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This report is taken from PN Review 79, Volume 17 Number 5, May - June 1991.

Comment C.H. Sisson
What does it mean to be English? It is not a question I would have asked for myself, but Marsha Rowe,* who apparently comes from some country other than England, has apparently been troubled by it. 'We, the non-English who live here,' she says, 'notice how often they tell us that something or someone is so English ... it's a shock when, after a time, visiting family or friends tell us that we too now are so very English.' I can't recall, myself, ever having launched that accusation against anyone, whether a native or from other parts. Of course, I've not gone native myself; I was born that way. If, when I was abroad, anyone had said to me that I was so very French, German, or American, or whatever it might be, I should have thought he was joking, and hoped it was a civility, pretending that I understood my host's country better than could have been expected from a mere foreigner. Apparently Marsha Rowe does not see the matter so simply, and finds it offensive that 'the English are so utterly confident who they are'.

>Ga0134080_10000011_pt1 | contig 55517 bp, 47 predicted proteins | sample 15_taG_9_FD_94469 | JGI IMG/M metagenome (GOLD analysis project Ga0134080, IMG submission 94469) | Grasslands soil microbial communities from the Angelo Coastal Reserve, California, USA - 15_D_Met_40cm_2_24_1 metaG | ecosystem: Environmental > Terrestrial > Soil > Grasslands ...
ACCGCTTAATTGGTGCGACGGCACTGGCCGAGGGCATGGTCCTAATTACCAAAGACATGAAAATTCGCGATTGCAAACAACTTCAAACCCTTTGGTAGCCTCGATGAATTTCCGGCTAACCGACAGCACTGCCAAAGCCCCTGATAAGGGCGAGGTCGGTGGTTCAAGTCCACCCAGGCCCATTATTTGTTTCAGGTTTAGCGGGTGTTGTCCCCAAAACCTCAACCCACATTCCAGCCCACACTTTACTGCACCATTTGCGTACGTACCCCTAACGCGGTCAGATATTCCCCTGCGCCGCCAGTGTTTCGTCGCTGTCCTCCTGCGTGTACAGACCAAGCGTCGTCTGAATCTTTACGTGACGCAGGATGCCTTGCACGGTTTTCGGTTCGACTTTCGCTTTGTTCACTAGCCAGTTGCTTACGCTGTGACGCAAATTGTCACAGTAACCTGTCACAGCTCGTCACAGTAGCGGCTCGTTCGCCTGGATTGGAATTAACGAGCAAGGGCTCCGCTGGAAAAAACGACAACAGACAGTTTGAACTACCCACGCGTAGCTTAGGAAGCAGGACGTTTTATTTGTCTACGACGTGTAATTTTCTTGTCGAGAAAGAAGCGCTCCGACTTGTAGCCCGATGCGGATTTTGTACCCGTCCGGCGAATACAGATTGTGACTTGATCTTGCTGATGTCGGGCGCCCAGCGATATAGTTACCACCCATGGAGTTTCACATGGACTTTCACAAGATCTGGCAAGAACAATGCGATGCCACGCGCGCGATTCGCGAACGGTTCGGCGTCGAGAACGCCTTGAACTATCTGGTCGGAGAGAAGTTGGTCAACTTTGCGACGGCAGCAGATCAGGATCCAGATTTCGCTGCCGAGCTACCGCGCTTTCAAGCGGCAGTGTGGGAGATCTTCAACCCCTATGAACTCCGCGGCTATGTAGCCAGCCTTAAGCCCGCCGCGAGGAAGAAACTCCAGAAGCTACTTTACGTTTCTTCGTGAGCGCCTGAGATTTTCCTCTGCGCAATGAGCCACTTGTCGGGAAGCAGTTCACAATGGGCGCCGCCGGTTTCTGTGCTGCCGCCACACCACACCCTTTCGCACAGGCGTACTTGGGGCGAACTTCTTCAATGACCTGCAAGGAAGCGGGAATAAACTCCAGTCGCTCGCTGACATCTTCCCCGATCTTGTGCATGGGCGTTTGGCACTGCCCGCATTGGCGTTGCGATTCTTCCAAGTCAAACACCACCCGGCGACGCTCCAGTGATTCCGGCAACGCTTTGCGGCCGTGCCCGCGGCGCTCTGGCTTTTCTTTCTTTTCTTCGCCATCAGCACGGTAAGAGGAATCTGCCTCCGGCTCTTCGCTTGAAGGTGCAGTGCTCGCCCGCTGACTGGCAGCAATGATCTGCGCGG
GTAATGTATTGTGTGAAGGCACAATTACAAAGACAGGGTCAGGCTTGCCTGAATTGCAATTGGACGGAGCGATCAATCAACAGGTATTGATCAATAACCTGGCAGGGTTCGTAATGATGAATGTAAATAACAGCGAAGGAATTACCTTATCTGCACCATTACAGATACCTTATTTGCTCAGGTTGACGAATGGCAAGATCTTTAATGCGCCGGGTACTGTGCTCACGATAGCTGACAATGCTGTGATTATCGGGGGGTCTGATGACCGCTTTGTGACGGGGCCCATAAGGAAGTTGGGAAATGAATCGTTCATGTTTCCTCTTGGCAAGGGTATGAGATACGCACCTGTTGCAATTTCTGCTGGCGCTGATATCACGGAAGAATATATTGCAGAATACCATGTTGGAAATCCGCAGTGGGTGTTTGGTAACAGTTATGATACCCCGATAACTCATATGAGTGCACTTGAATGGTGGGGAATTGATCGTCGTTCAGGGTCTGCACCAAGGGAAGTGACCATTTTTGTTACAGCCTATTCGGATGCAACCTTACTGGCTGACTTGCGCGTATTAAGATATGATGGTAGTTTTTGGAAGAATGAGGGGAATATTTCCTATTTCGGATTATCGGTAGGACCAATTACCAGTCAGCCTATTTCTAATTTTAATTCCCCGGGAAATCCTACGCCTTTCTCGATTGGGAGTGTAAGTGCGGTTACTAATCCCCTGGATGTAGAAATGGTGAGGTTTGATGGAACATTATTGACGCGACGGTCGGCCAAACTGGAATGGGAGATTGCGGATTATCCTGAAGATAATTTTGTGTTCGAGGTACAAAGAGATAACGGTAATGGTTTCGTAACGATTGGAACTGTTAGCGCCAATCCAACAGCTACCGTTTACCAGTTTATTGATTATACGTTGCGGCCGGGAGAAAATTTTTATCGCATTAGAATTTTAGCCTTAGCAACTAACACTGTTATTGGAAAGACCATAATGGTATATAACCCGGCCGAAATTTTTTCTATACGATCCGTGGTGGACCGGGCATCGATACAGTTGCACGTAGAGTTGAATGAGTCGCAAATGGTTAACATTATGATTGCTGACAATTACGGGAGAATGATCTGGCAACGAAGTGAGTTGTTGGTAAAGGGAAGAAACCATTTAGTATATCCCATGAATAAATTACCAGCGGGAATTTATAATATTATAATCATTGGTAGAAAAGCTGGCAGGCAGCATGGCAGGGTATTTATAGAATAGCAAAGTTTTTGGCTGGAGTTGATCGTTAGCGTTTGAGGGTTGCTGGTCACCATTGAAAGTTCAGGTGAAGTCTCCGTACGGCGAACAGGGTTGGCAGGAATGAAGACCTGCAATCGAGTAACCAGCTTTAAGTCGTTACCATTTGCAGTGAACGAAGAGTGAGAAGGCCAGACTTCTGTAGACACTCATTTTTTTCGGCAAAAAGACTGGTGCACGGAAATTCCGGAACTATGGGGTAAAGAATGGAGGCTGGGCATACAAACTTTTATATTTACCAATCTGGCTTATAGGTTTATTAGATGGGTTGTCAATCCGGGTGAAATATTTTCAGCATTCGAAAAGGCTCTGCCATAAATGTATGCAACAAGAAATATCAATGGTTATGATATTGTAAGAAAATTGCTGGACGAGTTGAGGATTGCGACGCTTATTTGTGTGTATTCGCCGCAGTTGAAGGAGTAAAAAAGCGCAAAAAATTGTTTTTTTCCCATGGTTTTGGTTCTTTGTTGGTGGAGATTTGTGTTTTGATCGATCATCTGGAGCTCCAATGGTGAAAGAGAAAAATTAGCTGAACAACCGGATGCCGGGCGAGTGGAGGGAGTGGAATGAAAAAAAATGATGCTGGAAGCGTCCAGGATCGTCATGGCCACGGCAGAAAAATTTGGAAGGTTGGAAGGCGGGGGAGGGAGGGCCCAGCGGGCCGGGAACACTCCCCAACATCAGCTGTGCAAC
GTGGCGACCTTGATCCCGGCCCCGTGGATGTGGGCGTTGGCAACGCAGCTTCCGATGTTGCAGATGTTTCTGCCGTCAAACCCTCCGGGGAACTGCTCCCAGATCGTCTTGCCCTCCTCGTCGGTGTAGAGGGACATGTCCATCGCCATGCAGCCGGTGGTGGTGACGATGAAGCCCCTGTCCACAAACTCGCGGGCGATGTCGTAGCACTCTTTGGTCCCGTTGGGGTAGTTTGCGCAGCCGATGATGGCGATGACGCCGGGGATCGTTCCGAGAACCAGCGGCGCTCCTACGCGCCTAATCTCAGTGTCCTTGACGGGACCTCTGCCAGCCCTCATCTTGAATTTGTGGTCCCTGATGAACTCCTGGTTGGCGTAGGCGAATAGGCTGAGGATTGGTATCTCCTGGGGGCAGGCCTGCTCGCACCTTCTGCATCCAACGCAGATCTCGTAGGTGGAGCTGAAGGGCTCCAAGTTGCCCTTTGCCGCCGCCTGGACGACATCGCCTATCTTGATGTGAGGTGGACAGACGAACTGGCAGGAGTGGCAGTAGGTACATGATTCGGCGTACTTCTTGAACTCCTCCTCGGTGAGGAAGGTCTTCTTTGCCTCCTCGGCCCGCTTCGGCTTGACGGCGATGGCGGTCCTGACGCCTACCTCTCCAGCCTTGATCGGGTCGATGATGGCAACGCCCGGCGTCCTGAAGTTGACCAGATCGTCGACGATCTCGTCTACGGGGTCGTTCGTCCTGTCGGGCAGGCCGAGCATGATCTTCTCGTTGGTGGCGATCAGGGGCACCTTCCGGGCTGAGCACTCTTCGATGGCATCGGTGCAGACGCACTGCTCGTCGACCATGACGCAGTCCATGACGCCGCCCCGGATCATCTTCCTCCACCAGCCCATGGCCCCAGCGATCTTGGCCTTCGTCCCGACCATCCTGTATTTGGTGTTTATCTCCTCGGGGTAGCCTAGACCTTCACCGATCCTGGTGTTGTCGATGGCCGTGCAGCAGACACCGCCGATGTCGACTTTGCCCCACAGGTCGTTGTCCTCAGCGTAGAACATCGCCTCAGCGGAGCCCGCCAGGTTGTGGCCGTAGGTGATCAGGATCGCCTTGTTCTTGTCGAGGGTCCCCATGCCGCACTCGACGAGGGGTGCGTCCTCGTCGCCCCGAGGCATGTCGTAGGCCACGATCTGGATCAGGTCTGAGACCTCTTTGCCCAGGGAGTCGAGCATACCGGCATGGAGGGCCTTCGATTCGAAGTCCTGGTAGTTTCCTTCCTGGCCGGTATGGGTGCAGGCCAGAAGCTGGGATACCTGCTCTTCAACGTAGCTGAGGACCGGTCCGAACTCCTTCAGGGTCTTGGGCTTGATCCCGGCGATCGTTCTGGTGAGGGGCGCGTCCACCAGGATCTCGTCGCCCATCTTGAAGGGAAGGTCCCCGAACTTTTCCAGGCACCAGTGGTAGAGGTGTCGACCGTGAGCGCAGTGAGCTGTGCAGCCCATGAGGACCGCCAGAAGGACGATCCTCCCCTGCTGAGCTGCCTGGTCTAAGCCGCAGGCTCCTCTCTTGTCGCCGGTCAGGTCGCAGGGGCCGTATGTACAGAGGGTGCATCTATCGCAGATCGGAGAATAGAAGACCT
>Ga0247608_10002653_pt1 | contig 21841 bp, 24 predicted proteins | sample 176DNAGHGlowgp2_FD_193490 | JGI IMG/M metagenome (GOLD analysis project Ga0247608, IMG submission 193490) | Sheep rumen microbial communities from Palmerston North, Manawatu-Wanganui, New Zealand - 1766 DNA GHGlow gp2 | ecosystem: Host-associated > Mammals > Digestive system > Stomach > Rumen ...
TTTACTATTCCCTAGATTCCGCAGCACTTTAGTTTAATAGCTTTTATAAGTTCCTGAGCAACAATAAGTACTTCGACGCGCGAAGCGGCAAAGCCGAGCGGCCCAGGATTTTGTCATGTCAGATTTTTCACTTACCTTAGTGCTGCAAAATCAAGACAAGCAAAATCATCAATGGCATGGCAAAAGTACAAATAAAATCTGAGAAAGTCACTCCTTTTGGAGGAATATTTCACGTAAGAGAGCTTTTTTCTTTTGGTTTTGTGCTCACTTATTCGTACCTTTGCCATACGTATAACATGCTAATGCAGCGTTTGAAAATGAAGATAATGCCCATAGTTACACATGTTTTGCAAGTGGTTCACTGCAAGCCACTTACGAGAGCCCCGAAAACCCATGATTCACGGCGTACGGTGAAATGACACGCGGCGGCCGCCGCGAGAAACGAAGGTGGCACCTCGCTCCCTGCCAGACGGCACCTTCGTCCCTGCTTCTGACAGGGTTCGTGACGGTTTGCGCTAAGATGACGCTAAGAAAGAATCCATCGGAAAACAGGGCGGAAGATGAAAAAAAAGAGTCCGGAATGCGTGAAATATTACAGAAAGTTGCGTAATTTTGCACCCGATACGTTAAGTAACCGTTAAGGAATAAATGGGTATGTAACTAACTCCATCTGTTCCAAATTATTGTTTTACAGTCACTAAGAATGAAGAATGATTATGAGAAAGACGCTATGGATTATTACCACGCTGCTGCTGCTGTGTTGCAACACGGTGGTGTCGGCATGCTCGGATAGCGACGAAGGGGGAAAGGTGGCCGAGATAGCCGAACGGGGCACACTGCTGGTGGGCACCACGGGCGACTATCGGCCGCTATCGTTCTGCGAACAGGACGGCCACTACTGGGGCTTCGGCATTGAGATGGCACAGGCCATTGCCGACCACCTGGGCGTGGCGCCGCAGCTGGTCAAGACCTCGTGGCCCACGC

Marsha Rowe's criticism suggests that she thinks of the people she meets here not simply as people but as specimens of racial characteristics - an attitude which would properly be condemned if she were one of the natives taking a look at those who came from elsewhere. In an article written over fifty years ago I said: 'Whoever talks of the national ...


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